Thursday, 16 January 2014

The Challenge of Memory

    This February 2, my oldest son should be turning 19.  It boggles my mind to think that I should be the mother of a 19 year old, a young adult!  Right now I am up to my neck in rubber bands (rainbow looms), crayons, Disney toys, and games, it is hard to imagine what that life would look like.  What would it feel like to have Gabe away from home at university?
   When we first lost Gabe I would torture myself wondering what he would be doing if he were still alive.  I would weep with the cruelty, the unfairness of it all.  I would never see him hit those milestones that his friends would hit.  Each grade he should be going into I would wonder, what would be doing?  Would he have a girlfriend yet?  Would his voice have changed?  Would he be sporting a peach fuzz mustache thinking he was a man? When he should have been beginning high school I broke my heart. This was an important milestone I would not get to see him hit, one of the many.   It was also at that point that I learned to let it go.  It didn't matter "what he would have been doing", because he wasn't.  I let it go.  I would never know "what he would have been doing", because he was forever 9, a month away from 10.  My love for him did not change, but my raw heartache lessened.  
    My heart still aches with his loss, but it is no longer an open, weeping, sore.  I have to give my love and attention to his living brother and sisters.  I have to allow my open sore to scab over, not just for my living children, but for my own mental well being and in turn my own physical health.   I no longer fret over what he would be doing, but instead find myself wondering how do I introduce him to his living siblings.  To them he is just a person that we tell stories about.  Gracie was just 3 when Gabe was taken from us, Riley and Rowan just 5 months old, and Elly was 4 years away from ever being born.  Grace's memories are more memories that she has formed with the aid of photographs and our stories. The other children have none at all of their own.  How do we allow his siblings to know him?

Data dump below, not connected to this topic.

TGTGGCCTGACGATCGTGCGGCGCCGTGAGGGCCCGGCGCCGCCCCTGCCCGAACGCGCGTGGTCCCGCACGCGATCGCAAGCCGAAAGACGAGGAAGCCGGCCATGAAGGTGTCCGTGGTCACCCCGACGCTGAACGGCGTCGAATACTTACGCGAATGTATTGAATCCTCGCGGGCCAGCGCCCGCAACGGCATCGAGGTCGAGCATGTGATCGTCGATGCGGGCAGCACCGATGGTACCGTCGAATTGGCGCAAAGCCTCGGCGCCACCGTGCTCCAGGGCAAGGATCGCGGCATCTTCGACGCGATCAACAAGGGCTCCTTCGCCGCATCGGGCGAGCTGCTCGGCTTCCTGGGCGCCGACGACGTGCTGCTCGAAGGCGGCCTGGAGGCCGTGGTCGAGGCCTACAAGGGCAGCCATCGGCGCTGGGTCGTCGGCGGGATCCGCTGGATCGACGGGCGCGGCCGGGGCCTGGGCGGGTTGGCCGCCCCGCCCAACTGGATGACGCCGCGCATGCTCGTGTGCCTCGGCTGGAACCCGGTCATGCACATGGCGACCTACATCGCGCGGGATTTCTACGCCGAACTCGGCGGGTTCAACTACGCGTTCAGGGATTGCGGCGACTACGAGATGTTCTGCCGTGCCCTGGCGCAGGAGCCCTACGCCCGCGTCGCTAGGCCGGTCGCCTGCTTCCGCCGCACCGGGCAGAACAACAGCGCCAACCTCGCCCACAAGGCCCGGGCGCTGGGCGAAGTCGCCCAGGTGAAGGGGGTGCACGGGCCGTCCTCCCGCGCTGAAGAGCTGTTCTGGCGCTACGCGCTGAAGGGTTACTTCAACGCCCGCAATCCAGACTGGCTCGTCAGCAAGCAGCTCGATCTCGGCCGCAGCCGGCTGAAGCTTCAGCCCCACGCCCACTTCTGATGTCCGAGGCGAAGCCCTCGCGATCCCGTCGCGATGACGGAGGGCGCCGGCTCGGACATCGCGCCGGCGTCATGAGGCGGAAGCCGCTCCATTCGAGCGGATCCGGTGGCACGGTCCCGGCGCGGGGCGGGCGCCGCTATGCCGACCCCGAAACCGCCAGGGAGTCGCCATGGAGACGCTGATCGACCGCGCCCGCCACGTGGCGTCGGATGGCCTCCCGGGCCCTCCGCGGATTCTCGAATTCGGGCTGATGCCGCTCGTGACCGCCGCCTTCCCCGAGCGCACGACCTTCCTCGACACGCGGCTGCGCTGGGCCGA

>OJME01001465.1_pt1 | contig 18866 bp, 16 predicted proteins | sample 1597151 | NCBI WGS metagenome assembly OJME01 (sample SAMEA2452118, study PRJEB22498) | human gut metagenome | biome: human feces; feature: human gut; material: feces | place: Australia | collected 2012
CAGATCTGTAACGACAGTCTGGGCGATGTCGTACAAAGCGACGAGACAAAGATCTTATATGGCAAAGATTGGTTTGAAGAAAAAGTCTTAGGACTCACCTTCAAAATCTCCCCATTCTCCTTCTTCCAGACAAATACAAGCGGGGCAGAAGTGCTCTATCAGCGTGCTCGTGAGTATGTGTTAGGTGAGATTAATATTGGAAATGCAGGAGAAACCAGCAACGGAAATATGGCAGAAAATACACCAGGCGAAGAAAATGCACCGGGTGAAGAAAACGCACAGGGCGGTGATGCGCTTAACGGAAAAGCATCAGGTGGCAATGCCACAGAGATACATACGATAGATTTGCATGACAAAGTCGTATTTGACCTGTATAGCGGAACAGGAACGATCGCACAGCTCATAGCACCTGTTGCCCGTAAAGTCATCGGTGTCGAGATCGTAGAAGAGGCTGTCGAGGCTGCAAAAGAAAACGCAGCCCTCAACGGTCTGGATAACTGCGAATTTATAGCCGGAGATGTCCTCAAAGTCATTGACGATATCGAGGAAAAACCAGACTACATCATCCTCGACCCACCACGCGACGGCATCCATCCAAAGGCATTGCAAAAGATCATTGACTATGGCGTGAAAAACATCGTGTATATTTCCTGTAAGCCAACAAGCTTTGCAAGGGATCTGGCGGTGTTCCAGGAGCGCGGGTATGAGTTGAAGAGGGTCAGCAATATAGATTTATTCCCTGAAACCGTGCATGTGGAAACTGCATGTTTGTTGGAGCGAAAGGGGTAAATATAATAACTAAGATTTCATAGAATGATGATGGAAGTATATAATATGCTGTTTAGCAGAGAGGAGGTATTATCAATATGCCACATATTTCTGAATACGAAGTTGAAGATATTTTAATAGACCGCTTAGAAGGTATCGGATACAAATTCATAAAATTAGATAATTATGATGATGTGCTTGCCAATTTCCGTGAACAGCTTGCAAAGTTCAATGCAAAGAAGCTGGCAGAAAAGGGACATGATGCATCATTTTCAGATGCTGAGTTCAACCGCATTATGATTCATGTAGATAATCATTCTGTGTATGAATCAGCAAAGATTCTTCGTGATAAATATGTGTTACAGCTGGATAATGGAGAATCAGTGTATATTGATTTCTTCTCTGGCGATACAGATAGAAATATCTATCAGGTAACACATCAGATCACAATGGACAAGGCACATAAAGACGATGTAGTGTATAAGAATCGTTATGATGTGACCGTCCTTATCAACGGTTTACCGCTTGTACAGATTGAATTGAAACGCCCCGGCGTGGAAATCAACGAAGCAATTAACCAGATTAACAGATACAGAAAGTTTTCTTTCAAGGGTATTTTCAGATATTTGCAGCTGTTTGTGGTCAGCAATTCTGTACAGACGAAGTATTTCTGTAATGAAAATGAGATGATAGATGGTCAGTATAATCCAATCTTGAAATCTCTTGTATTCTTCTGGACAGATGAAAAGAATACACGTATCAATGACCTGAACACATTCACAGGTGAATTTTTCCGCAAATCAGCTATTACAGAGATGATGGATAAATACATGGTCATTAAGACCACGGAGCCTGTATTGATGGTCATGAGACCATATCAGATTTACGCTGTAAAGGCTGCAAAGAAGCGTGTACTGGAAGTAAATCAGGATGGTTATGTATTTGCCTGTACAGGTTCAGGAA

We talk about Gabe, and recount funny stories about things that he did.  We speak of him the way we speak of them, with great love, affection and truth.  We try not to make him into a saint.  By making him something that he was not, I feel like that would cause the other kids to resent him, and say that who he truly was, wasn't good enough.  He was a funny little boy.  He had a great big heart, and a contagious laugh, but he wasn't perfect. I don't want them to see him as a tragic figure, but rather a real boy who's time was cut too short.  I want them to love him, even though they did not get the privilege to know him in life.  I want them to remember him to their children, so that my grandchildren know that they have an uncle they will never meet.
    In the end I have to let it go.  I have no control over their perception, only of my own intent.  I want my children to know their brother, but I have no control over what they think, what opinions that they will form.  I hold Gabriel in my heart with great love, the way that I hold all of my children, there is no child who outshines the others in my love.  I just hope that they will always know that.  I hope that I can be the bridge for them to "know" who their brother is/ was.


  1. I will always have 13 grandchildren. Love Tidey

  2. Bless you Tristan, you speak so eloquently and beautifully. Gabriel was a bright light, he is not forgotten in his community either. Laura